The colour scheme at the top has become even more varied in recent years. Today, nearly two-thirds of the Bank’s staff and nearly 42 percent of its managers are from developing countries. Seven of the nine senior appointments made by the current president Robert E. Zoellick are from developing countries (Zoellick assumed office in July 2007). Indeed, the Bank was quick to point to these numbers when it announced its reforms and emphasized that the developing-country nationals on its staff had driven the agenda for change.
However, even though the Bank’s cafeteria has been serving plenty of curry and couscous for quite some time now, there’s been no perceptible shift in the institution’s orientation. The Bank still promotes growth as the highest good of economic policy and continues to take a dim view of labour unions and government spending, other than on a few “targeted” poverty reduction programs. This suggests, once again, that a stock commitment to improving representation will not translate automatically into the Bank’s acting or thinking differently. Nor will it be any less swayed by the demands of its largest shareholder, the United States. Indeed, when the Bush administration appointed neoconservative icon Paul Wolfowitz as the Bank’s president in 2005 — ignoring a wild public outcry as well as grumbling among insiders (who felt the ham-handed turn would damage the institution’s still fragile reformist image) — it drove home the true nature of the institution’s relationship with the US government. Bush made it plain, as only he could, that the country that pays the proverbial piper also expects to have the piper play its tune (fortunately, for the Bank’s image-keepers, Wolfowitz became embroiled in various scandals and resigned his post in 2007).
It is tempting to shrug off the Bank’s impending reforms as a shallow move, but one, nonetheless, that’s in the right direction. There are, however, some troubling implications.
The impression of bettered governance may be used to justify a further expansion of the Bank’s already far-reaching and immensely intrusive mandate. The conditions it attaches to its loans can affect basic decisions about the budget, along with other issues that normally lie within the jurisdiction of national governments, such as judicial and civil service reform. As Ngaire Woods, a reputed scholar in the field, has pointed out, no matter how thoroughly international institutions are reformed, they cannot be made as democratic as national governments. One should be wary, therefore, of shifting decision-making from potentially more accountable governments to the “necessarily democratically stunted international organizations.”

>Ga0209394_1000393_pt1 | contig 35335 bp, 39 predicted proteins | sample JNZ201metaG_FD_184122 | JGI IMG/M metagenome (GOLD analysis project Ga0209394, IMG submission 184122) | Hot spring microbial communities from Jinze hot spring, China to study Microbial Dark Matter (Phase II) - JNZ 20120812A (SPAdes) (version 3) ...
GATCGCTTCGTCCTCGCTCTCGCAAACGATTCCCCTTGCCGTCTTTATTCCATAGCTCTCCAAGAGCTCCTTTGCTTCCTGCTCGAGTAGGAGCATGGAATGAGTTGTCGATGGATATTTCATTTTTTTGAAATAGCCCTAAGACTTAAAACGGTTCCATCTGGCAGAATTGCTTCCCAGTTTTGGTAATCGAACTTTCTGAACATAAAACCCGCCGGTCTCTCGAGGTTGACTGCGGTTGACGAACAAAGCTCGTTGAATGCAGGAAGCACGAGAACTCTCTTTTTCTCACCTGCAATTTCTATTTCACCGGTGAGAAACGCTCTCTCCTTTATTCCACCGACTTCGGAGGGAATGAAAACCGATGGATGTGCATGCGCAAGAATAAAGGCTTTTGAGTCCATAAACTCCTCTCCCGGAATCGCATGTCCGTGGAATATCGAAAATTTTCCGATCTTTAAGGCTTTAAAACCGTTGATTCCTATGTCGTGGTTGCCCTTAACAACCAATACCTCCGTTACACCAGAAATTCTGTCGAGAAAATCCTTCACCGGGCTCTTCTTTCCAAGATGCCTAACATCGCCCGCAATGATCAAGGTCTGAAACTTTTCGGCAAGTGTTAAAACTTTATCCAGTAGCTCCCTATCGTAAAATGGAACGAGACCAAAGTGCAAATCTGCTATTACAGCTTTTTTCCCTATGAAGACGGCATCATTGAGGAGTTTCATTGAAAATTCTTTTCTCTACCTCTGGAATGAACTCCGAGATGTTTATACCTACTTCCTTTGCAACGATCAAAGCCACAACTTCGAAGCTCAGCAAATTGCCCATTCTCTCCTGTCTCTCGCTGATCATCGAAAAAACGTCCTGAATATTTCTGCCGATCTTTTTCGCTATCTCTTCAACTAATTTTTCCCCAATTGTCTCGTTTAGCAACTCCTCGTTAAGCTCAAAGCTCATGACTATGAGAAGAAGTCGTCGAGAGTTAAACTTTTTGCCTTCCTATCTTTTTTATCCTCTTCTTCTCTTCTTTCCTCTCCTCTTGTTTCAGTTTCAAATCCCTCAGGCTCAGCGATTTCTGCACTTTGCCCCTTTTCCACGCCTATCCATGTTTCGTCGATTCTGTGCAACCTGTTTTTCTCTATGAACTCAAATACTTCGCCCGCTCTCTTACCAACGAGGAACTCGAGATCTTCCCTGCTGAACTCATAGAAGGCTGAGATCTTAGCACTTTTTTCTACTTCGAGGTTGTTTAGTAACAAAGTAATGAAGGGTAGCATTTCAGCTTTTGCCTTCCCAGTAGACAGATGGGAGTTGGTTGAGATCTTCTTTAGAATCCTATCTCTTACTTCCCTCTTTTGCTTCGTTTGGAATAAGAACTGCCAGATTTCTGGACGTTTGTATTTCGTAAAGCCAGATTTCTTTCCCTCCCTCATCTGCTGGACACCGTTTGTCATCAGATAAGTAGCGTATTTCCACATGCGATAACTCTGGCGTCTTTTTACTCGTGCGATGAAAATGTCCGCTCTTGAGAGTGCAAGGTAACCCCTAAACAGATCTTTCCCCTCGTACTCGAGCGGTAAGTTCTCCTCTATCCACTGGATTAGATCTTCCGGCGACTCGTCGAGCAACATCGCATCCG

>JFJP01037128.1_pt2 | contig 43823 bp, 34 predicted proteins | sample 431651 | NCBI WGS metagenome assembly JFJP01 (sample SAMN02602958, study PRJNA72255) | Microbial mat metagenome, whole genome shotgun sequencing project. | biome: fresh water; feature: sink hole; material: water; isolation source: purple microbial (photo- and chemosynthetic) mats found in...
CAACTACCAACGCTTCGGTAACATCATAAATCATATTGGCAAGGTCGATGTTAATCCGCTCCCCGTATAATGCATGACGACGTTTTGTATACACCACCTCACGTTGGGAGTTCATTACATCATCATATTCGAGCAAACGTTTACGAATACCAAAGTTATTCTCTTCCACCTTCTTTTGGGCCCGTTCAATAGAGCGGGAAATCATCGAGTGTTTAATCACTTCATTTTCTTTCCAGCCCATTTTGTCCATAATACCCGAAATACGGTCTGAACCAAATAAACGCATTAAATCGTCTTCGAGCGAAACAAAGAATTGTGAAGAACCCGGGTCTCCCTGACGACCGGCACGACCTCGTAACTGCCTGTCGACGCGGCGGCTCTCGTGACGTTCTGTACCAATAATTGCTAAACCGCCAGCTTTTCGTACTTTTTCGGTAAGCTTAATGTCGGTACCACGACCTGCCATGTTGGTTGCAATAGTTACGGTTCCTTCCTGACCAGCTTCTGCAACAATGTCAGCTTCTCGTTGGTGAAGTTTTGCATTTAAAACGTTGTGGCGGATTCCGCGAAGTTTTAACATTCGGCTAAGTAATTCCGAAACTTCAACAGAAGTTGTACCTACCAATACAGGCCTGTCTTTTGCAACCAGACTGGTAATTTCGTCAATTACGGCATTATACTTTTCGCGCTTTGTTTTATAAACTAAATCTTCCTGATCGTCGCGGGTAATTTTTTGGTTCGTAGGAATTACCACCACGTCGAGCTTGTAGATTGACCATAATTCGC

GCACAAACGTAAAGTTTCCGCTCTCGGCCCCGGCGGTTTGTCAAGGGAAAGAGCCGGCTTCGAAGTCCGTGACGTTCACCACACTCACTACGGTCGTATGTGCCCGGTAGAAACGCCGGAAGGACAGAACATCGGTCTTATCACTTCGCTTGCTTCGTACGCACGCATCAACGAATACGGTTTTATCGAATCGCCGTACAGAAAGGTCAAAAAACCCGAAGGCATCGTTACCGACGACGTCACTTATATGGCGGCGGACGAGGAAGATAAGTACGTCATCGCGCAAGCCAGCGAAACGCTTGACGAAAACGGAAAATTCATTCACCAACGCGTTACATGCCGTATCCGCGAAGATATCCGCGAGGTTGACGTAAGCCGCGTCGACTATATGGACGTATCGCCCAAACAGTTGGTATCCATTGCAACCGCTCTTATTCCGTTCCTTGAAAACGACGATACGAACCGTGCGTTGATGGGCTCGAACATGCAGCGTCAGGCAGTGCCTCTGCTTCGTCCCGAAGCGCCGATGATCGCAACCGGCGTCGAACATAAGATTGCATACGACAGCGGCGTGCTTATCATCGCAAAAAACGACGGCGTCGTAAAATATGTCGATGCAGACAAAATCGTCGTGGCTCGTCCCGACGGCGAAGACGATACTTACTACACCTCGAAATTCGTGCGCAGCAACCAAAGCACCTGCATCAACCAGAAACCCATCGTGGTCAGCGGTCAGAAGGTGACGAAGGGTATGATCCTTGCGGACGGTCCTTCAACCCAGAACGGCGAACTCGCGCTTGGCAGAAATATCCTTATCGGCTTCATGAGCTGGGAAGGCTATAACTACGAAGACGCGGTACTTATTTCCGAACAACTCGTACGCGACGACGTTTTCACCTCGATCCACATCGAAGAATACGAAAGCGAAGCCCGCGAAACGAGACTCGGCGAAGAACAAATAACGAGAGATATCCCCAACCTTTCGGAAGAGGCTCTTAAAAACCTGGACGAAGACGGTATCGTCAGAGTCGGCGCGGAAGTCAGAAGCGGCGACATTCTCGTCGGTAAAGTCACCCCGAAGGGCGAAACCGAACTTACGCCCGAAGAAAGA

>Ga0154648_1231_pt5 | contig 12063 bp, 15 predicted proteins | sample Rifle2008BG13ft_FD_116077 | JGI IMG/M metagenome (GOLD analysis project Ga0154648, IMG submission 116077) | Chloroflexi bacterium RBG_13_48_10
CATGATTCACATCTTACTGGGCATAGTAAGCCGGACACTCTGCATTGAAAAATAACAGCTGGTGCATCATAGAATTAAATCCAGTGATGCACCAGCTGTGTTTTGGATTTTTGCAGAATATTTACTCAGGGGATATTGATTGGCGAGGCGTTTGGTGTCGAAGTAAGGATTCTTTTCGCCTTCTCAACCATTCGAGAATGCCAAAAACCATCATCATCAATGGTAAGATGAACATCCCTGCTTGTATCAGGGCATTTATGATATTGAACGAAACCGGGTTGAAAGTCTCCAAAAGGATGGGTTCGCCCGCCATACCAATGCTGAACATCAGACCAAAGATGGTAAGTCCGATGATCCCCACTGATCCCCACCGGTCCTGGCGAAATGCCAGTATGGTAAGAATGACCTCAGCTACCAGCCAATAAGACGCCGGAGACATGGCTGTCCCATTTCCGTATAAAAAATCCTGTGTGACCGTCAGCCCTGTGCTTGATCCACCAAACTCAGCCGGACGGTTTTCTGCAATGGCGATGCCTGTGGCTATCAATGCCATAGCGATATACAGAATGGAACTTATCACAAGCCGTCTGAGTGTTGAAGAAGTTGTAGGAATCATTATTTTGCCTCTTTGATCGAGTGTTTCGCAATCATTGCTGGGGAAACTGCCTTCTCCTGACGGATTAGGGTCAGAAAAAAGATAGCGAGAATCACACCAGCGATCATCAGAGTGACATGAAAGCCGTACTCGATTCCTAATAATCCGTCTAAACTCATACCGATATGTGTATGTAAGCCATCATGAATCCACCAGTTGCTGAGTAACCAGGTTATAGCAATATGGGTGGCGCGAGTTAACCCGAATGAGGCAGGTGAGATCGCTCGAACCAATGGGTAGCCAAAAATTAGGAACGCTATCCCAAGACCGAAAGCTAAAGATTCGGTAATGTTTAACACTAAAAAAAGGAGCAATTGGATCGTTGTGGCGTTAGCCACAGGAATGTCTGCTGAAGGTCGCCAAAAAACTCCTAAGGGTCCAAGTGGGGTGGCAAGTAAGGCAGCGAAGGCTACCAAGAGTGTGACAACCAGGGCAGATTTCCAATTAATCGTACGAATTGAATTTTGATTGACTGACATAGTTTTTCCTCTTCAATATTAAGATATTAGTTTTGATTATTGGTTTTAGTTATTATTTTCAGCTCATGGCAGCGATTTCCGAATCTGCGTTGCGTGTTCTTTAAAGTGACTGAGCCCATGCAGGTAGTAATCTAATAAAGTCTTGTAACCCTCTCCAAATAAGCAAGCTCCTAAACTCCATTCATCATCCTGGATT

Another equally worrying implication is that these reforms will help the Bank further depoliticize its image and promote itself as a value-neutral organization, stacked with “experts” and committed to rational problem-solving on behalf of the world’s poor (the Bank always refers to its senior staff as “experts”). Nothing could be farther from the truth. The Bank always was, and still remains, a keen ideological warrior with mammoth resources. The Bank’s incursion into the policy terrain of national governments has tended to pull it into combat with opponents in both civil society and the state. Resistance has been especially fierce in countries such as Mexico and India, which have a strong Left and nationalist commitments to state interventionism. The Bank’s strategy, in these cases, is not one of winning over hearts and minds, as the pretty platitude of “ownership by the societies affected” might suggest. Rather, the Bank has functioned as a formidable political strategist, by creating its own allies within the state — in core economic ministries such as Finance — and equipping them with the necessary wherewithal to marginalize domestic opponents. Rewards for allies have included vigorous lobbying on their behalf, privileged access to the Bank’s incomparably well-funded research, and, most importantly, the promise of jobs at headquarters in Washington, especially if the political heat at home gets too hot to bear (which, ironically, has helped the Bank improve its record of developing country representation on its staff).
Given all of this, there is reason to suspect that the Bank’s recently announced governance reforms are little more than institution-preserving mechanisms, cobbled together in the face of mounting criticism of its undemocratic internal practices and ill-conceived programs and policies. It is highly unlikely that they will change what the Bank does and how it thinks.
Mitu Sengupta is Assistant Professor in the Department of Politics and Public Administration at Ryerson University. Her academic publications include: (Forthcoming) “Making the State Change Its Mind: The IMF, the World Bank, and the Politics of India’s Market Reforms,” New Political Economy 14:4 (June 2009) and “Labour Power and India’s Market Reforms: The Politics of Decline and the Politics of Survival,” Indian Journal of Labour Economics 51:4 (October-December 2008). She has also published in India’s Economic and Political Weekly and Frontline, as well as CounterPunch, AlterNet, and The Toronto Star.